Primary outcome measures

Primary outcome measures were chosen on the basis on its higher interrater as well as intrarater reliability scores. They were sternal instability and Pain on NRS.

Sternal instability

This outcome measure was taken in two of the studies reviewed. It indicated improper healing, cause of pain, impaired function, infection, and dehiscence. It helped evaluate both patient perceptions of instability and surgeon measurements of instability.[5],[15] 0 means normal), 1 indicated minimal separation. 2 showed partial separation and 3 indicated complete separation. The SIS is aligned with the established methods used by the surgeons to assess sternal instability. The SIS has excellent interrater reliability (ICC = 0.97) and intrarater reliability (ICC = 0.98). This review confirms that there were no between-group differences for measures of sternal stability among trials.[15]


Pain as an outcome measure was evaluated as the patient's perception of pain. When the results from trials were combined, both groups showed a trend toward less pain over time. Although some postoperative discomfort is to be expected, substantial pain, as determined by a pain rating on a Likert scale and qualitative reactions, was considered a negative consequence of the assigned sternal protocol. Pain was measured by pain rating on a Likert scale and qualitative responses, was seen as an adverse outcome of the assigned sternal protocol. This NRS rating has been proved to be a rapid, sensitive, reliable, and valid method.[16],[17] In one of the trials the data on analgesics (as a measure of pain/discomfort) were acquired through a health record audit. The pooling of results showed no significant difference between conventional sternal precautions and modified precautions in the improvement of pain perception.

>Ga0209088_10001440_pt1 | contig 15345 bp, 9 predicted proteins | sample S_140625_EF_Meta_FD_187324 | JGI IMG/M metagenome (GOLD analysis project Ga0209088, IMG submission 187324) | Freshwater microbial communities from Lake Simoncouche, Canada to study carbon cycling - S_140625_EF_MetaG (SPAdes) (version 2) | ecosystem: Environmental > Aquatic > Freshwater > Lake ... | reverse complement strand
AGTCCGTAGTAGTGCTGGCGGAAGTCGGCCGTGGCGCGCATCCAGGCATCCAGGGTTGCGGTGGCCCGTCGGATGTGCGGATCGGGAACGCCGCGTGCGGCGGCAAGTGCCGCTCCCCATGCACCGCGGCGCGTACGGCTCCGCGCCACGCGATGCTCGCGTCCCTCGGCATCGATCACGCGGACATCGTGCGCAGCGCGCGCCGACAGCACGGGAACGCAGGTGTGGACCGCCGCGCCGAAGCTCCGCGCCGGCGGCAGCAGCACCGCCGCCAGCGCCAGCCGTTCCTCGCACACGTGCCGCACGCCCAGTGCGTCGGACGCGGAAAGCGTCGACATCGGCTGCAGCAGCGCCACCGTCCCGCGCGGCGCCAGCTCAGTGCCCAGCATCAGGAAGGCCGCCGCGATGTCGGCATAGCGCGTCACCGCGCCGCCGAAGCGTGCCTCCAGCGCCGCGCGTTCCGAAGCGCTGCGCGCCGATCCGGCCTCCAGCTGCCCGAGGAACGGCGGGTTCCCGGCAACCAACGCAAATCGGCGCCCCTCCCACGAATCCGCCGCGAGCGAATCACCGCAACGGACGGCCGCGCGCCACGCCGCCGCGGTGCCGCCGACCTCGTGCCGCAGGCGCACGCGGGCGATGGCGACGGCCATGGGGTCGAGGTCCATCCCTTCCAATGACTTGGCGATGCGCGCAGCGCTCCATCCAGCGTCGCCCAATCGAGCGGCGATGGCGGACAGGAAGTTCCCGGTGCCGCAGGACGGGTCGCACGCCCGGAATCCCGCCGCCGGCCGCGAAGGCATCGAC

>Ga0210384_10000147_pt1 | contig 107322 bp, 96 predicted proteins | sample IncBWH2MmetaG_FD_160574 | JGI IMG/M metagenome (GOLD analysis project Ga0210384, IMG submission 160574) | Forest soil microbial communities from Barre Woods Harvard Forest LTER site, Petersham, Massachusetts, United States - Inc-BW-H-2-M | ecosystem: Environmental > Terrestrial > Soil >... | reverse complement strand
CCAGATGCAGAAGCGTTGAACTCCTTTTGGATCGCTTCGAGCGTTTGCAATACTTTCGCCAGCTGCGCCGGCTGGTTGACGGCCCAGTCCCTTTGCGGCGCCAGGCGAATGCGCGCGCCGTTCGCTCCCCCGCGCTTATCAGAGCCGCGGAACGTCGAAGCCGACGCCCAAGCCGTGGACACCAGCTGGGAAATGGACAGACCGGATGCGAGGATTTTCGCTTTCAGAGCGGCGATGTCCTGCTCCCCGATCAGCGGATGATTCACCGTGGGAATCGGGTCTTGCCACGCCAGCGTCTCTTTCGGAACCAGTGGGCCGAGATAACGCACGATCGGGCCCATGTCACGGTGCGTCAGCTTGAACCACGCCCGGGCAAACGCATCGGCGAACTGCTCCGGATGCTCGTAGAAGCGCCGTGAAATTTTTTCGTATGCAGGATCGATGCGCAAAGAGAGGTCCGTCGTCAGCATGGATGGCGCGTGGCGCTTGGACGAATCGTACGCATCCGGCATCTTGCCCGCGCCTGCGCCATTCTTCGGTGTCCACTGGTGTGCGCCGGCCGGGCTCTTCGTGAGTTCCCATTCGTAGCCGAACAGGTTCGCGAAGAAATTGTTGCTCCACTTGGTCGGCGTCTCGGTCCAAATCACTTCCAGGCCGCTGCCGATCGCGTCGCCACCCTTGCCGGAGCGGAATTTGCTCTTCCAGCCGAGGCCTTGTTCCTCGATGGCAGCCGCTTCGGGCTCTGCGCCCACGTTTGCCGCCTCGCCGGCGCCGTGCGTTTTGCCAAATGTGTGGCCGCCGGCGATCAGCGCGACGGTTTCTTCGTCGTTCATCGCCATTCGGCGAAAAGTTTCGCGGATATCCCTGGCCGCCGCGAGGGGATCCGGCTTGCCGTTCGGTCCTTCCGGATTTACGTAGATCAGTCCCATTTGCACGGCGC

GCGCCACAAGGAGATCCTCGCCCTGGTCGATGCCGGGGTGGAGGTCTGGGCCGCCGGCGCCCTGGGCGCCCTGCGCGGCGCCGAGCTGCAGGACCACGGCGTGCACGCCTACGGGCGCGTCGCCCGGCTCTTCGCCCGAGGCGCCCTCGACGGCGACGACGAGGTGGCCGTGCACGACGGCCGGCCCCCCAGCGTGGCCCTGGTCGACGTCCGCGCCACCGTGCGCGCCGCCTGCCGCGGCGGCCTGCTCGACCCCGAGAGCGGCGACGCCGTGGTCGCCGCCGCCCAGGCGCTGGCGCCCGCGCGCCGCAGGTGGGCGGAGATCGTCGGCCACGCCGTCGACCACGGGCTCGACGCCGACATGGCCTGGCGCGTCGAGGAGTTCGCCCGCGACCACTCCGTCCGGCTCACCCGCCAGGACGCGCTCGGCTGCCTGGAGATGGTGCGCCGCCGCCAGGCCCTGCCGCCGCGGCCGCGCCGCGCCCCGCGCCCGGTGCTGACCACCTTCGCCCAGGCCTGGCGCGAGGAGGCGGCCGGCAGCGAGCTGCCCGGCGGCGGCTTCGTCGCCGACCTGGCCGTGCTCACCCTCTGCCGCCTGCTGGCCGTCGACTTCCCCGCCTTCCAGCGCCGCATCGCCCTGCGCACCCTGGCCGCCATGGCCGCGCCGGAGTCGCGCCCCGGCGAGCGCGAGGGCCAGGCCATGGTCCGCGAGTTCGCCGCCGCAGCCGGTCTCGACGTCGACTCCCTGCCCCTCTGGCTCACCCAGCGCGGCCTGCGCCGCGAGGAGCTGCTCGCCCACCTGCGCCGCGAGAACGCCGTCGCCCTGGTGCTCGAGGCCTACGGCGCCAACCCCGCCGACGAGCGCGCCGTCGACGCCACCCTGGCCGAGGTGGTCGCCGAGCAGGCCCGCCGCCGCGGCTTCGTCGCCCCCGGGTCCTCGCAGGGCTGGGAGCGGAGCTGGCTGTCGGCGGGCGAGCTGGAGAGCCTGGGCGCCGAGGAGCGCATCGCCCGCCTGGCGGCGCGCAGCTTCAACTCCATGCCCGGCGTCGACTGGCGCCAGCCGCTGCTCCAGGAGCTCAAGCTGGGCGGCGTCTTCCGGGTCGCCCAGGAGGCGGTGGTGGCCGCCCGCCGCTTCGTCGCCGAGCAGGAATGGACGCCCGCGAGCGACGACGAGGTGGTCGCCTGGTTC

Secondary outcome measures

Short physical performance battery (SPPB)

The SPPB is made up of three different tests: Gait speed, standing balance, and a chair rise task. Scores range from 0 (poor function) to 12 (great function) (excellent function). Because it evaluates an individual's total functional performance in relation to everyday functional tasks, the SPPB was chosen to be the key result.[18],[19]

The SPPB scores of the groups were moderate to severe at the post-operative baseline. Patients in both groups improved in this measure over time after surgery. Both groups demonstrated moderate to severe SPPB impairments at post-operative baseline. Two out of five studies showed, participants improved on SPPB values over time. In most rehabilitation programs, the main goal over four to twelve weeks is to improve their functional performance.

Because it examines total functional performance of ordinary physical tasks, the SPPB was chosen as the primary outcome. The interventions were based on the idea that the SPPB scores would affect overall functional performance.[18] Other studies looked at functional capacity using the six-minute walk test, health assessment questionnaire (HAQ), length of hospital stay, upper limb function (functional disability questionnaire), five-times sit-to-stand test (FTSTS), and isometric leg muscle strength.